- “Americans drink about 3 gallons less milk per person per year since 2010; per capita consumption is down about 11 gallons since 1975.
- The U.S. dairy industry is currently producing about 350 million more gallons of milk each year than the year before.
- The introduction of new plants at a time when there is an industry-wide surplus of fluid milk processing capacity forced us into this position.
- Further, competition for milk volume has increased and Dean Foods lost volume at higher levels than anticipated.”
Farmers were given a 90-day notice from Dean Foods along with resources to mental health professionals, which is becoming a common solution to the dire situation. In early March 2018, Cabot Creamery, a co-operative in the Northeast, sent a list of mental health services and suicide hotline numbers to their farms along with routine payments and the decreasing price forecasts for their milk. The referral of farmers to mental health resources is a direct indication that there is a serious problem and a very unstable future for the conventional dairy industry.
The hands of the dairy farmers are tied. On one hand they are losing buyers for conventionally processed milk, and on the other they are legally blocked from producing raw milk, a product that could give their bottom line a huge boost. Farms are shutting down, and farmers are losing their livelihoods and in some cases their lives. The government and the national pasteurized dairy organizations need to do their jobs of protecting the industry—including all types of milk, meeting consumer demand for nutrient-dense raw milk, and to approach the data scientifically, refraining from a biased approach.
1 Roberto A. Ferdman. The Washington Post. “The mysterious case of America’s plummeting milk consumption.” 2014 June. Accessed 4/17/2018 at https://www.washingtonpost.com/news/wonk/wp/2014/06/20/the-mysterious-case-of-americas-plummeting-milk-consumption/?utm_term=.b053ec4a385c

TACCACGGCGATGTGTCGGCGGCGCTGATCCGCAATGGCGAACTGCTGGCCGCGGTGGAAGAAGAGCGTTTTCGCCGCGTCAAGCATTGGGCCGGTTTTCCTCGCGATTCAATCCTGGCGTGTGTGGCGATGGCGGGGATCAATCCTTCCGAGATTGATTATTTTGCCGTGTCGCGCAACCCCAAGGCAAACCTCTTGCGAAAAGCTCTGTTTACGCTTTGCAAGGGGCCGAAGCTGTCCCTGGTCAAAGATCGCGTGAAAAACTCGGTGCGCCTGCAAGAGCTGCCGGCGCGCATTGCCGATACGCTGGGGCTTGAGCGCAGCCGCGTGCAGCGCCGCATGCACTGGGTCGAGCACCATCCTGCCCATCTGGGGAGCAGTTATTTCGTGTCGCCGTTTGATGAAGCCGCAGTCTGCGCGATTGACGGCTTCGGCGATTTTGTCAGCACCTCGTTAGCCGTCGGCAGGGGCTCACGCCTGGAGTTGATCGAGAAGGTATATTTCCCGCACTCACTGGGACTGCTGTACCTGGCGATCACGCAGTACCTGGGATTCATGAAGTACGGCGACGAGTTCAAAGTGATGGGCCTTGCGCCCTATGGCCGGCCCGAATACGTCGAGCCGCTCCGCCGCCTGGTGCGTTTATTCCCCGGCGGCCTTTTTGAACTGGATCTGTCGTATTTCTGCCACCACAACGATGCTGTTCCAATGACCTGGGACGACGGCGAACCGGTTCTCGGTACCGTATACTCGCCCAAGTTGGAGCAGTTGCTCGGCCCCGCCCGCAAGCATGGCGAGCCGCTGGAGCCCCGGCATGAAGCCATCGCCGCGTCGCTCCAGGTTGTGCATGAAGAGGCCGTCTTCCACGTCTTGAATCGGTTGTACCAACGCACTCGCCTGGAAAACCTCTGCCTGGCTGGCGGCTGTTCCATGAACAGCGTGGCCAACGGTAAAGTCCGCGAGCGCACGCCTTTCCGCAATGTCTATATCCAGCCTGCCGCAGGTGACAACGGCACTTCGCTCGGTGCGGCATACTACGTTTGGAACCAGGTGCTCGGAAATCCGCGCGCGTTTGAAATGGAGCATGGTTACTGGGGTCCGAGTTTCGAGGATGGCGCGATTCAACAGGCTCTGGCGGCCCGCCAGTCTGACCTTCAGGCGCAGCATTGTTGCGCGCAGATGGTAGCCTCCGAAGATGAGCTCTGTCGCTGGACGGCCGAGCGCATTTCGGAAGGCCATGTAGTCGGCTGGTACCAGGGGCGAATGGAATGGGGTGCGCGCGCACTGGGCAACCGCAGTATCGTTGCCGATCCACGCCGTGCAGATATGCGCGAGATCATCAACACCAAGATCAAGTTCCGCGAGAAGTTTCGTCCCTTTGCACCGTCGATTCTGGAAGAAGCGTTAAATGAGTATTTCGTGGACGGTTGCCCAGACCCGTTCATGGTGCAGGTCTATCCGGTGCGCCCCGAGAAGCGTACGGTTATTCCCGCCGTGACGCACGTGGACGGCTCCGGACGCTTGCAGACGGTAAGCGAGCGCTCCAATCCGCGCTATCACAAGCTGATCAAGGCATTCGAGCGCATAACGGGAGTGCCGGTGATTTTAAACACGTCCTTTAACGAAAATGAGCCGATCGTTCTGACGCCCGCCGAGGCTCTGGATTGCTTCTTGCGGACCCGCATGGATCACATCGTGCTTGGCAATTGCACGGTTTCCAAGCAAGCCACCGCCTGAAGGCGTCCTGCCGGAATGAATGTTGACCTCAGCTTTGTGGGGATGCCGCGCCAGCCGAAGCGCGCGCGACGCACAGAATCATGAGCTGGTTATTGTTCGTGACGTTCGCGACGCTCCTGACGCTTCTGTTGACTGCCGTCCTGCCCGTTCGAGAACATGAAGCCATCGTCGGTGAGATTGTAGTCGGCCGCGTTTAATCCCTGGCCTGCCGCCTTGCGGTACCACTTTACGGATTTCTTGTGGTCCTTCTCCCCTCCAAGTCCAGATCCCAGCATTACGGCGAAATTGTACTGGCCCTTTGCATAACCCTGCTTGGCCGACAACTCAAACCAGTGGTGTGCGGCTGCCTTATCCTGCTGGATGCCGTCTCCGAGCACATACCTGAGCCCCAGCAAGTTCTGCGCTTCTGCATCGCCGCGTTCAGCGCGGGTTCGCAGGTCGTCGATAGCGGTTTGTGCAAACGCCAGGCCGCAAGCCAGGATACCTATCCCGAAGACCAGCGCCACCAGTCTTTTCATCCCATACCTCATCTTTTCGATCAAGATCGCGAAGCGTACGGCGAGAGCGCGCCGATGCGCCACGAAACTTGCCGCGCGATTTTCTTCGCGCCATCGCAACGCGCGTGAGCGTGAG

2 Cookson Beecher. Food Safety News. “Raw milk’s ‘explosive growth’ comes with costs to the state.” 2016 Jan. Accessed 4/17/2018 at http://www.foodsafetynews.com/2016/01/raw-milks-explosive-growth-comes-with-costs-to-the-state/#.WtihLC7wbIW
3 Centers for Disease Control and Prevention. “Majority of dairy-related disease outbreaks linked to raw milk.” 2012 Feb. Accessed 4/17/2018 at https://www.cdc.gov/media/releases/2012/p0221_raw_milk_outbreak.html
4 Weston A. Price Foundation. “CDC Cherry Picks Data to Make Case Against Raw Milk.” 2012 Feb. Accessed 4/17/2018 at https://www.westonaprice.org/cdc-cherry-picks-data-to-make-case-against-raw-milk/
5 USAgNet.com. “Groups Applaud Withdrawal of Tennessee Raw Milk Bills.” 2018 Mar. Accessed 4/17/2018 at http://www.wisconsinagconnection.com/story-national.php?Id=505&yr=2018
6 Caitlyn Chastain. WRCBtv.com. “Tennessee dairy farmers look for new buyer after Dean Foods terminates contracts.” 2018 Mar. Accessed 4/17/2018 at http://www.wrcbtv.com/story/37716269/tennessee-dairy-farmers-look-for-new-buyer-after-dean-foods-terminates-contracts